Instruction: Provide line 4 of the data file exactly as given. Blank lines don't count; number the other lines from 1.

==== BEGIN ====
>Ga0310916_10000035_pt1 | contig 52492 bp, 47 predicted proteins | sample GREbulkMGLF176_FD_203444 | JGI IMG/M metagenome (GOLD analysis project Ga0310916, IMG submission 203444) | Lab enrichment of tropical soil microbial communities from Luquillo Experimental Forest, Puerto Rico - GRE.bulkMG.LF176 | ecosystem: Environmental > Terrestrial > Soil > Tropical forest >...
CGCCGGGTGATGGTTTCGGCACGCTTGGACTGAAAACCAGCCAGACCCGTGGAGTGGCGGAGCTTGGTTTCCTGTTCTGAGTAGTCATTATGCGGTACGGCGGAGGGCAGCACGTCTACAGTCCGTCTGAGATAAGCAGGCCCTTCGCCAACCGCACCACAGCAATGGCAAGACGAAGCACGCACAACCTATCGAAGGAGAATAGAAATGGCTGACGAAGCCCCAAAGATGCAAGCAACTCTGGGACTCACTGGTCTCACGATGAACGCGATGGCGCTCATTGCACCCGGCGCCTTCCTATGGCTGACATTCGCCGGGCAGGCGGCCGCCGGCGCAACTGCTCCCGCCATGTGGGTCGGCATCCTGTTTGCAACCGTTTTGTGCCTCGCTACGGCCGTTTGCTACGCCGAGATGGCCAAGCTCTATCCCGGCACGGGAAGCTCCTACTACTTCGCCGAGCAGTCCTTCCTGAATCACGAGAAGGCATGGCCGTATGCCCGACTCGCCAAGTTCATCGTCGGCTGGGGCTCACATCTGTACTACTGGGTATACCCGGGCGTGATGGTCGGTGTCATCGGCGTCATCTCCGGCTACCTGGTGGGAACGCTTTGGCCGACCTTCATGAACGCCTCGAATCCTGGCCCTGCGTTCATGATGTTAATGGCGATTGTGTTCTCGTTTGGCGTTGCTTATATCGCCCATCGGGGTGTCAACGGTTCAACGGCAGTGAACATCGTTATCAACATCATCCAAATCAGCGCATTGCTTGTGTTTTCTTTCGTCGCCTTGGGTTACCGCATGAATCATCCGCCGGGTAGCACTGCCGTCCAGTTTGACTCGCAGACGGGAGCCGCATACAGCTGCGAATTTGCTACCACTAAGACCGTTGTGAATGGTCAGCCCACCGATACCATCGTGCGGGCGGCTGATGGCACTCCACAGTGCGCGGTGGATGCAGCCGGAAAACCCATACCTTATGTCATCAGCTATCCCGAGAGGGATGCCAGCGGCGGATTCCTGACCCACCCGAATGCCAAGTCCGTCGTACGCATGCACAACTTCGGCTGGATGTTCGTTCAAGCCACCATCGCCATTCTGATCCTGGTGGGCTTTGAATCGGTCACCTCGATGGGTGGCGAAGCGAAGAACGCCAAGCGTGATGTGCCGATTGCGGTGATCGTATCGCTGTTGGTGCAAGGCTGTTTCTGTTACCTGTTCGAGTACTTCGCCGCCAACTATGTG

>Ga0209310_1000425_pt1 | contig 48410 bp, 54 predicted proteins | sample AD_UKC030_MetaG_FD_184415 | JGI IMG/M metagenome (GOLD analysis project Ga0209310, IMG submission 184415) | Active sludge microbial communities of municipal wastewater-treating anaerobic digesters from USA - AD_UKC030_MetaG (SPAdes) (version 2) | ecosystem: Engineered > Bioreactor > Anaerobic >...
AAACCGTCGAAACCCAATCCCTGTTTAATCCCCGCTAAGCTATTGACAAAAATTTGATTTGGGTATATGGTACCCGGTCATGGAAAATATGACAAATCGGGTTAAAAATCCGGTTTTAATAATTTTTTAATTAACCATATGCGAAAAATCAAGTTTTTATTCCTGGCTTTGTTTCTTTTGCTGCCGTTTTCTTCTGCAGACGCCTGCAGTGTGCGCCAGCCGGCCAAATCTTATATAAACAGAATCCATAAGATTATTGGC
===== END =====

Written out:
AAACCGTCGAAACCCAATCCCTGTTTAATCCCCGCTAAGCTATTGACAAAAATTTGATTTGGGTATATGGTACCCGGTCATGGAAAATATGACAAATCGGGTTAAAAATCCGGTTTTAATAATTTTTTAATTAACCATATGCGAAAAATCAAGTTTTTATTCCTGGCTTTGTTTCTTTTGCTGCCGTTTTCTTCTGCAGACGCCTGCAGTGTGCGCCAGCCGGCCAAATCTTATATAAACAGAATCCATAAGATTATTGGC